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The Importance of End of Life Documentation

Only 1 in 3 Americans have an estate plan, meaning that the majority of Americans will pass away without having put their end-of-life documentation in place. 

Thinking about and planning for the final phases of our lives isn’t something we typically yearn to do.  It certainly helps explain why so many of us procrastinate and hesitate to put our affairs in order. 

Planning for our eventual sunset is important because it ensures that our wishes will be honored, even when we no longer have a voice. Further, it can provide significant peace of mind for ourselves and our loved ones. Putting our estate planning and end-of-life documentation in place can address our financial needs, but it can also address other important aspects such as your future health care and final arrangements.

In this next section, we’ll highlight 6 end-of-life documents you should make sure to have. The explanations of each document will help provide insight as to how they can make a significant positive impact for you and your family.


6 End-of-Life Documents Everyone Should Have

There is a wide array of estate planning tools available at your fingertips. Each of these tools are designed to help fit a person’s unique circumstances and needs. Instead of approaching estate planning as a predetermined set of documents, one should view it as something that is highly flexible and customizable.


Here, we introduce 6 basic documents that pertain specifically to end-of-life planning. These are suggestions for what makes up a great starting off point.



  • Living Trust
    A Living Trust is a legal document that arranges how your property should be distributed when you pass away. It’s similar to a Will in the sense that it can be used to decide on inheritances for your assets and property. However, property transferred to the Trust is technically owned by the Trust, and thus removes it from your estate. Therefore, Trust property is kept out of the probate process (a major advantage.)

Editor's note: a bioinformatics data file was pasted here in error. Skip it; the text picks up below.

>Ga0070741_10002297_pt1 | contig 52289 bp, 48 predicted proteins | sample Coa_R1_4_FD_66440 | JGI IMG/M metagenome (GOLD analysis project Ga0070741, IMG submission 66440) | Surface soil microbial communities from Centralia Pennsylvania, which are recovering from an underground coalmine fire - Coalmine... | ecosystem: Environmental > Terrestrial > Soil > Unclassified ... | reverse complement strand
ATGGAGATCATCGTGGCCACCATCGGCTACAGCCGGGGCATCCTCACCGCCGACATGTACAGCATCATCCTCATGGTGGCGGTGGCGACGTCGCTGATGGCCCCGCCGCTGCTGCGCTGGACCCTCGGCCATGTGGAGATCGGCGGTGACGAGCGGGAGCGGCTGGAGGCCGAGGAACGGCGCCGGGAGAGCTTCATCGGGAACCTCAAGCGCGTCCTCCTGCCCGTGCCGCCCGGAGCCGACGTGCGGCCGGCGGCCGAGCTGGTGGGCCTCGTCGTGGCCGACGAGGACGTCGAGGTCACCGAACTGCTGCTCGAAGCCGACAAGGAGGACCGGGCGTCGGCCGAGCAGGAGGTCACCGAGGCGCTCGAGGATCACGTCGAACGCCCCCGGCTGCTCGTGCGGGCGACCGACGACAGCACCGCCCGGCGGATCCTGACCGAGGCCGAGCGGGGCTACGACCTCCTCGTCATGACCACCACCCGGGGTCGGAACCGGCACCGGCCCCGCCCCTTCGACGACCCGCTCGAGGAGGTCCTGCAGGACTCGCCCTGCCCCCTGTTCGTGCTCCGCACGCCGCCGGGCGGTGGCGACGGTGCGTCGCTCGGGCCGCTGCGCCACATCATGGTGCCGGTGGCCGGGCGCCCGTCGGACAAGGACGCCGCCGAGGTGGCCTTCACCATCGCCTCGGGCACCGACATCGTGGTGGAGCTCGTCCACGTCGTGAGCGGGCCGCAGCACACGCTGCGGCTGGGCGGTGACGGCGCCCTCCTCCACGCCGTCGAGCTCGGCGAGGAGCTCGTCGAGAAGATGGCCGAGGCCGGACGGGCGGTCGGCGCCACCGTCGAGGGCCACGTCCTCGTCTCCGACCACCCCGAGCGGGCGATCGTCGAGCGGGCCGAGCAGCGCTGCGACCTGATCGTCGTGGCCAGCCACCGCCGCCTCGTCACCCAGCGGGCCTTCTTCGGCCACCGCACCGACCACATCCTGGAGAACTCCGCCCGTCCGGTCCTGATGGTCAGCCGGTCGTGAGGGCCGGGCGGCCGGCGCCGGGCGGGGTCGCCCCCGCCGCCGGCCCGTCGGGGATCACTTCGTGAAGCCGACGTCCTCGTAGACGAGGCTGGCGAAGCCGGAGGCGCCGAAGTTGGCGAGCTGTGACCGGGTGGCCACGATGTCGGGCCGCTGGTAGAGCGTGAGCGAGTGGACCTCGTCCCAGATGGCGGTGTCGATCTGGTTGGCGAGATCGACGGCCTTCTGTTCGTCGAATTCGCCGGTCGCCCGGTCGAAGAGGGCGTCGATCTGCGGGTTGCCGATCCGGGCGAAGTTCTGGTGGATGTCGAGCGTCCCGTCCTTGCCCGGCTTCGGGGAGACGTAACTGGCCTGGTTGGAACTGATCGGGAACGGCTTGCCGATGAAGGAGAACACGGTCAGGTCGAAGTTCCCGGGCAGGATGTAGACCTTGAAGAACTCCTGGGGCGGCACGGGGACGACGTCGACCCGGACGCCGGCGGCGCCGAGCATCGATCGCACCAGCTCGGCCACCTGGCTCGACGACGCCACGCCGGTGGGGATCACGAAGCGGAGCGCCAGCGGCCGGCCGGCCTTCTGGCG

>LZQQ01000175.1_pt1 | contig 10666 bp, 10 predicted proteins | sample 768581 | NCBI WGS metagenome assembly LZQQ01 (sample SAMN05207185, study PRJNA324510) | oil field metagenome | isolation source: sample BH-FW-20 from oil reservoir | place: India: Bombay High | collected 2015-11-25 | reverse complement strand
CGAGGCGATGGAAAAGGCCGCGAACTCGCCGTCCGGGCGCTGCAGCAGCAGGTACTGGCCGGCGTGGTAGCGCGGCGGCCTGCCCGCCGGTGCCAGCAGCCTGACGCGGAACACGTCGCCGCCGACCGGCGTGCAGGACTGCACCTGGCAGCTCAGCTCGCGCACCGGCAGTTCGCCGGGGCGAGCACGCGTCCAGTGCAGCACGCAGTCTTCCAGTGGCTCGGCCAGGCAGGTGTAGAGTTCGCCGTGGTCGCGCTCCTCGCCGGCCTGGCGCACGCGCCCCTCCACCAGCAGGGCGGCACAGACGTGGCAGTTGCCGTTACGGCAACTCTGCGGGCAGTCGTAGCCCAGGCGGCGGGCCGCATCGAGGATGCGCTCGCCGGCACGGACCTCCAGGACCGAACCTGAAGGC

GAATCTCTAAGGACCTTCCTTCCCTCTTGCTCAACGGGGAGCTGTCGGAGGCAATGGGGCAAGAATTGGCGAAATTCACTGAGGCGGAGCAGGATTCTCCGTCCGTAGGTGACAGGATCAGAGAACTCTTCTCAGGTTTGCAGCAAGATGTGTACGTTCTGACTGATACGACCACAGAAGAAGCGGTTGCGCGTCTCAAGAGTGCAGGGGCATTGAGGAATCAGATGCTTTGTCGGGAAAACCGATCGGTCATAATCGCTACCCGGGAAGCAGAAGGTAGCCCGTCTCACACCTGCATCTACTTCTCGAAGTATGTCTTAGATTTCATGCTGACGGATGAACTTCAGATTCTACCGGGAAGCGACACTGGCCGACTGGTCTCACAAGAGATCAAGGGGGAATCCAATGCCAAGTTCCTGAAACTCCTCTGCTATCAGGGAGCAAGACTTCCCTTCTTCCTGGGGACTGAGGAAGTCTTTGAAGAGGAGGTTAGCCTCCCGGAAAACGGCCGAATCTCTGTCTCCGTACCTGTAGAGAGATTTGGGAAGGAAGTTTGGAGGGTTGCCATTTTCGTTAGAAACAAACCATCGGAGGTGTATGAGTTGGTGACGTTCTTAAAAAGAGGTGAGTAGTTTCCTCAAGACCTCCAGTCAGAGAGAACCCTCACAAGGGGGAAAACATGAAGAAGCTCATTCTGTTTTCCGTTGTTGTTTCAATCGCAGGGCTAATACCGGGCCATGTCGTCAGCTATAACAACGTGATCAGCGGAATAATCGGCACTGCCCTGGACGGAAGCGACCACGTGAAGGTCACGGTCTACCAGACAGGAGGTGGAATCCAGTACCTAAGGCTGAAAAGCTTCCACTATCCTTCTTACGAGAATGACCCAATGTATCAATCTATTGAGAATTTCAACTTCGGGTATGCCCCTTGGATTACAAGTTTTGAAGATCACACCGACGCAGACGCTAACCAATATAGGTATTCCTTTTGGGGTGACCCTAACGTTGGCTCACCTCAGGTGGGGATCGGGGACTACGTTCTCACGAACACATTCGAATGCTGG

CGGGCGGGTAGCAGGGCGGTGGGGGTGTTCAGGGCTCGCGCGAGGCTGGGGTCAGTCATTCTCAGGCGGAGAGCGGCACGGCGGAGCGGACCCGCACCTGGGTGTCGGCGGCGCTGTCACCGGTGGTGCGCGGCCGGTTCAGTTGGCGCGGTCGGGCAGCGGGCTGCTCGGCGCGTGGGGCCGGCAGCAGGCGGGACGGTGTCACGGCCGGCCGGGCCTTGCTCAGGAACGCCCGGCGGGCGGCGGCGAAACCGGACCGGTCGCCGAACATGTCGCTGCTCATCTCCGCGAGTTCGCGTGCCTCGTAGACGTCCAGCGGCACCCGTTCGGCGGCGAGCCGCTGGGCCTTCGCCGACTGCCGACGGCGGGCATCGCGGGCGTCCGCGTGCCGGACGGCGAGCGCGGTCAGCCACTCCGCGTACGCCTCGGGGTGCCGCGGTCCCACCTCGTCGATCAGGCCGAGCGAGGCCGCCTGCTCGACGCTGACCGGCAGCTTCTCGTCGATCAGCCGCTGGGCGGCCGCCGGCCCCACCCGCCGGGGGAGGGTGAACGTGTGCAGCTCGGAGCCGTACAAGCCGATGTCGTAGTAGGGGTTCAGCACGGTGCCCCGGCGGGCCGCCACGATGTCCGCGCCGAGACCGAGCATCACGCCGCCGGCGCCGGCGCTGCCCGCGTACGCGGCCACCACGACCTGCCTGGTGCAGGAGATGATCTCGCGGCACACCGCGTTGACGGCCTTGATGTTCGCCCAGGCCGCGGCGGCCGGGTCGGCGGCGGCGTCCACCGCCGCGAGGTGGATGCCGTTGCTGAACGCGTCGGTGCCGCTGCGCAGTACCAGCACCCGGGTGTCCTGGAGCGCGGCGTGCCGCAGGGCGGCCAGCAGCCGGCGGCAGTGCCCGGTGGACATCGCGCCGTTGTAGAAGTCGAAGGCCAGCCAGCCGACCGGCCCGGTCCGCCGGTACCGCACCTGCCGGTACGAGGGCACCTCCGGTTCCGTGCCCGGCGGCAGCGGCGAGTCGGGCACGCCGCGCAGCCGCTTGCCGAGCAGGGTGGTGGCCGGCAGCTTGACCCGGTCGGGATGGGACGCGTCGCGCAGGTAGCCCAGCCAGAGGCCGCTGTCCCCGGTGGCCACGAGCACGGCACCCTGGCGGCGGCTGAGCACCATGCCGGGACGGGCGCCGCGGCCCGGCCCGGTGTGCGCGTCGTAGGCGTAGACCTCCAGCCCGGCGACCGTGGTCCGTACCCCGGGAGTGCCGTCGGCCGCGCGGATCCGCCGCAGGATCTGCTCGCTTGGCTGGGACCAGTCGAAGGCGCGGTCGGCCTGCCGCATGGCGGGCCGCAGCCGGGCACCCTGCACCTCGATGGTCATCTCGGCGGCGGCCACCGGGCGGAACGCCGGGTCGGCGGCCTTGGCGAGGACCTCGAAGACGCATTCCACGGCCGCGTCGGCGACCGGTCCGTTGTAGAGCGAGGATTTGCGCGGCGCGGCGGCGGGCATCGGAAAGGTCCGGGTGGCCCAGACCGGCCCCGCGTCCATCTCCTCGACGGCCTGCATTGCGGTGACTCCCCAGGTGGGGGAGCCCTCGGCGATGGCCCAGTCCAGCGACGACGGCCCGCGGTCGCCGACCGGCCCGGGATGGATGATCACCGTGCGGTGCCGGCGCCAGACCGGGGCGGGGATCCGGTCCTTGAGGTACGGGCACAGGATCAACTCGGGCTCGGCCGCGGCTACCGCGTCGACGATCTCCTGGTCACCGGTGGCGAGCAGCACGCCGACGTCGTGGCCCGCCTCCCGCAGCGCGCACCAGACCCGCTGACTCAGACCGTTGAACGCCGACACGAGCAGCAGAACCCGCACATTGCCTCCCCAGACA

With a Living Trust, you still get to maintain control over the property during your lifetime. Upon your passing, the alternate Trustee of your choosing will take over and manage the Trust on your behalf.



  • Power of Attorney

A Power of Attorney is used to appoint a trustworthy individual, an “agent”,  who is legally authorized to act on your behalf. There are several different types of POAs, each of which have set parameters of what decisions they’re allowed to make.

For instance, a Financial Power of Attorney can only make financial decisions on your behalf, while a General Power of Attorney can conduct a wide array of tasks for you. POAs come into effect when you become incapacitated (but alive) and are unable to make decisions or communicate such decisions on your own.


  • Health Care Documents

There are a number of estate planning documents that can pertain specifically to your future medical care arrangements. Common examples include a Living Will and Medical Power of Attorney, which together make up your Advance Directive. You can also include medical documents such as your HIPAA authorization form and Do Not Resuscitate (DNR) order.

Each of these documents work together to ensure your wishes regarding your own medical care are honored. This is critical in situations where you are incapacitated and cannot make or communicate your wishes on your own. Your medical care team and your medical POA will refer to your documents and make decisions that align with your wishes.



  • Personal and financial records
    Although personal records technically are not legal estate planning documents, organizing your personal documents and financial records can prove extremely helpful. Important documents such as bank account statements, birth certificates, and property deeds are all vital to the process of administering your estate.


  • Last Will & Testament
    A Last Will & Testament (Will for short) is the foundational document of any Estate Plan. A Will can be used to arrange for the distribution of inheritances, but you can also use it to name an Executor to your estate and name a Guardian for your dependents and pets. You can also use your Will to communicate your wishes and any important information you wish to be passed along to loved ones.



  • Final Arrangements
    Along with your Will, you can also choose to include instructions for final arrangements. This might include a self-written obituary, a funeral plan, and end-of-life celebration instructions. Providing your clear vision can help alleviate your loved ones from having to make difficult  decisions during a time of grief and loss.

Thinking about our sunset days can be worrisome, but making your final plans and arrangements can bring on a sense of peace and relief.


If you feel ready to put your end-of-life documents in place, we have a great offer for you. Aging at Home Association members can receive 10 percent off of their estate plans through Trust & Will. Log into your member portal to claim the offer.